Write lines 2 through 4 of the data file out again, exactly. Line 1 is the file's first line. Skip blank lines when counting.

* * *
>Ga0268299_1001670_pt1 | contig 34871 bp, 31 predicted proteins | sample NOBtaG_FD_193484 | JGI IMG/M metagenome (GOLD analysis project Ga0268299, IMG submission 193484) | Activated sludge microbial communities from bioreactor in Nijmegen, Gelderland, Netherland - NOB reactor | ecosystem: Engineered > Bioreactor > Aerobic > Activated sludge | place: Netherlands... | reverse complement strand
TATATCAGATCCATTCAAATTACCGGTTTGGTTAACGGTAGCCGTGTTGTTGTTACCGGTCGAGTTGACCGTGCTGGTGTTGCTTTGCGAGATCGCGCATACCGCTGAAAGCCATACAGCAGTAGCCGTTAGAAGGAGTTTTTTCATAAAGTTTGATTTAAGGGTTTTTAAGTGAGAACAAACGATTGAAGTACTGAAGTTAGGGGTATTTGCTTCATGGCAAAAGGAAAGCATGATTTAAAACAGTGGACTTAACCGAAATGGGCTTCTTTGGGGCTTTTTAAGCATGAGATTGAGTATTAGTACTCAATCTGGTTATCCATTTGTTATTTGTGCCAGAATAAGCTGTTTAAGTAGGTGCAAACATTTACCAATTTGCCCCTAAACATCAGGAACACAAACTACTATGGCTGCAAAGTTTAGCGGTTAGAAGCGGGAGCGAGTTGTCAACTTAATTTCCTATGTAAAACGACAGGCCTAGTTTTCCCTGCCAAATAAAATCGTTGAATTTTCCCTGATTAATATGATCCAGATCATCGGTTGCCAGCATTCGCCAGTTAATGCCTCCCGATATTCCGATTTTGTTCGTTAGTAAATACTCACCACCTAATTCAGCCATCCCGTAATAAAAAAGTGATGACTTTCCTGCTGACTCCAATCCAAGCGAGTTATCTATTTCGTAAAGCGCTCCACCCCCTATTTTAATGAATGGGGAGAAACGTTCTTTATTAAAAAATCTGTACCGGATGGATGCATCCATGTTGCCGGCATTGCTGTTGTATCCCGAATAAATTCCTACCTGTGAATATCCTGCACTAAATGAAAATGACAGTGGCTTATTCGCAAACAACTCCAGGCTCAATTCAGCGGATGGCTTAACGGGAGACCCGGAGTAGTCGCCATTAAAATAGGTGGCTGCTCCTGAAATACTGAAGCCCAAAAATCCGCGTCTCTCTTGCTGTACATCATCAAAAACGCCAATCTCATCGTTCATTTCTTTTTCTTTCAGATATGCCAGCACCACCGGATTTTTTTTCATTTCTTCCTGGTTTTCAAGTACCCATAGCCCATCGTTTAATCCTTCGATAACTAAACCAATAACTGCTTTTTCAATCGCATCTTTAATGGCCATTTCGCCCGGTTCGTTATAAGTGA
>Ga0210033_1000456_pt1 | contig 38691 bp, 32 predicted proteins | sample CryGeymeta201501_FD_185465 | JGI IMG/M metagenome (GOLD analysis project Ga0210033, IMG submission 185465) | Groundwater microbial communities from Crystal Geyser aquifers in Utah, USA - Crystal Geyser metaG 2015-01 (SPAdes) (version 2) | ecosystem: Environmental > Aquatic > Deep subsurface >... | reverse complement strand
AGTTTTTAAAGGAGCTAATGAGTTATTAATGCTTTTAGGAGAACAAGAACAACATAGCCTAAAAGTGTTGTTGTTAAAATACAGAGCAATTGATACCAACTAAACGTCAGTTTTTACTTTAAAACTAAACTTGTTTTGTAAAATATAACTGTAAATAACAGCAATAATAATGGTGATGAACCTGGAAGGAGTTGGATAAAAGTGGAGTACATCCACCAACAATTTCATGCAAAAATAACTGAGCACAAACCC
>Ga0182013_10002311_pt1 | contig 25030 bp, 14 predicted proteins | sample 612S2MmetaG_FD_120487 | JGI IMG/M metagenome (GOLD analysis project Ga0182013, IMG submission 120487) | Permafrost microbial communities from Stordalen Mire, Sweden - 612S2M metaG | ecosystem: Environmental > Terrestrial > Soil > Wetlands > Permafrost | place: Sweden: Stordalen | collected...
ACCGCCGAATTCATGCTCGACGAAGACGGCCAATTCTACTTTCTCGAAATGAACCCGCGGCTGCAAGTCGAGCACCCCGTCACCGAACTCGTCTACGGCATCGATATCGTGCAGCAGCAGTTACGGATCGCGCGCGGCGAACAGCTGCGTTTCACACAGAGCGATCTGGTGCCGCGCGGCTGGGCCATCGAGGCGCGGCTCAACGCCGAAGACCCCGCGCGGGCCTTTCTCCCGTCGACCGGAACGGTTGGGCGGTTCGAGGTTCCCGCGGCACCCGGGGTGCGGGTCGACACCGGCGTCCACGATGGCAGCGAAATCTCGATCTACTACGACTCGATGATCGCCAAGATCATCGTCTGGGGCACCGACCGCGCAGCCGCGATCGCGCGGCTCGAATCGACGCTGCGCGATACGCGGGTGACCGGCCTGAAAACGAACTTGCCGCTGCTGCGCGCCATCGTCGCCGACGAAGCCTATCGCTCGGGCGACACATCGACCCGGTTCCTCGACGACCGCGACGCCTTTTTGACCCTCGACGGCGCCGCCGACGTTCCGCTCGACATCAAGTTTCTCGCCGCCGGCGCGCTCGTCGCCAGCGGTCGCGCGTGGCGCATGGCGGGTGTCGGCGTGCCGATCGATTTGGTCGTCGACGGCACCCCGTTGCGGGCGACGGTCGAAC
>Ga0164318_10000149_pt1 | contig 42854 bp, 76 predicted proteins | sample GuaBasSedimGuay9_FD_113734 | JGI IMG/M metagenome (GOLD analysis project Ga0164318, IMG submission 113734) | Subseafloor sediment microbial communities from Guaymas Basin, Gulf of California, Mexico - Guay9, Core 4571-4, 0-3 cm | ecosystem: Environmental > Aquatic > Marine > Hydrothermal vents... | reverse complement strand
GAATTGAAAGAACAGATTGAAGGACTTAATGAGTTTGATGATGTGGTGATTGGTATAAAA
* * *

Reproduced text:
TATATCAGATCCATTCAAATTACCGGTTTGGTTAACGGTAGCCGTGTTGTTGTTACCGGTCGAGTTGACCGTGCTGGTGTTGCTTTGCGAGATCGCGCATACCGCTGAAAGCCATACAGCAGTAGCCGTTAGAAGGAGTTTTTTCATAAAGTTTGATTTAAGGGTTTTTAAGTGAGAACAAACGATTGAAGTACTGAAGTTAGGGGTATTTGCTTCATGGCAAAAGGAAAGCATGATTTAAAACAGTGGACTTAACCGAAATGGGCTTCTTTGGGGCTTTTTAAGCATGAGATTGAGTATTAGTACTCAATCTGGTTATCCATTTGTTATTTGTGCCAGAATAAGCTGTTTAAGTAGGTGCAAACATTTACCAATTTGCCCCTAAACATCAGGAACACAAACTACTATGGCTGCAAAGTTTAGCGGTTAGAAGCGGGAGCGAGTTGTCAACTTAATTTCCTATGTAAAACGACAGGCCTAGTTTTCCCTGCCAAATAAAATCGTTGAATTTTCCCTGATTAATATGATCCAGATCATCGGTTGCCAGCATTCGCCAGTTAATGCCTCCCGATATTCCGATTTTGTTCGTTAGTAAATACTCACCACCTAATTCAGCCATCCCGTAATAAAAAAGTGATGACTTTCCTGCTGACTCCAATCCAAGCGAGTTATCTATTTCGTAAAGCGCTCCACCCCCTATTTTAATGAATGGGGAGAAACGTTCTTTATTAAAAAATCTGTACCGGATGGATGCATCCATGTTGCCGGCATTGCTGTTGTATCCCGAATAAATTCCTACCTGTGAATATCCTGCACTAAATGAAAATGACAGTGGCTTATTCGCAAACAACTCCAGGCTCAATTCAGCGGATGGCTTAACGGGAGACCCGGAGTAGTCGCCATTAAAATAGGTGGCTGCTCCTGAAATACTGAAGCCCAAAAATCCGCGTCTCTCTTGCTGTACATCATCAAAAACGCCAATCTCATCGTTCATTTCTTTTTCTTTCAGATATGCCAGCACCACCGGATTTTTTTTCATTTCTTCCTGGTTTTCAAGTACCCATAGCCCATCGTTTAATCCTTCGATAACTAAACCAATAACTGCTTTTTCAATCGCATCTTTAATGGCCATTTCGCCCGGTTCGTTATAAGTGA
>Ga0210033_1000456_pt1 | contig 38691 bp, 32 predicted proteins | sample CryGeymeta201501_FD_185465 | JGI IMG/M metagenome (GOLD analysis project Ga0210033, IMG submission 185465) | Groundwater microbial communities from Crystal Geyser aquifers in Utah, USA - Crystal Geyser metaG 2015-01 (SPAdes) (version 2) | ecosystem: Environmental > Aquatic > Deep subsurface >... | reverse complement strand
AGTTTTTAAAGGAGCTAATGAGTTATTAATGCTTTTAGGAGAACAAGAACAACATAGCCTAAAAGTGTTGTTGTTAAAATACAGAGCAATTGATACCAACTAAACGTCAGTTTTTACTTTAAAACTAAACTTGTTTTGTAAAATATAACTGTAAATAACAGCAATAATAATGGTGATGAACCTGGAAGGAGTTGGATAAAAGTGGAGTACATCCACCAACAATTTCATGCAAAAATAACTGAGCACAAACCC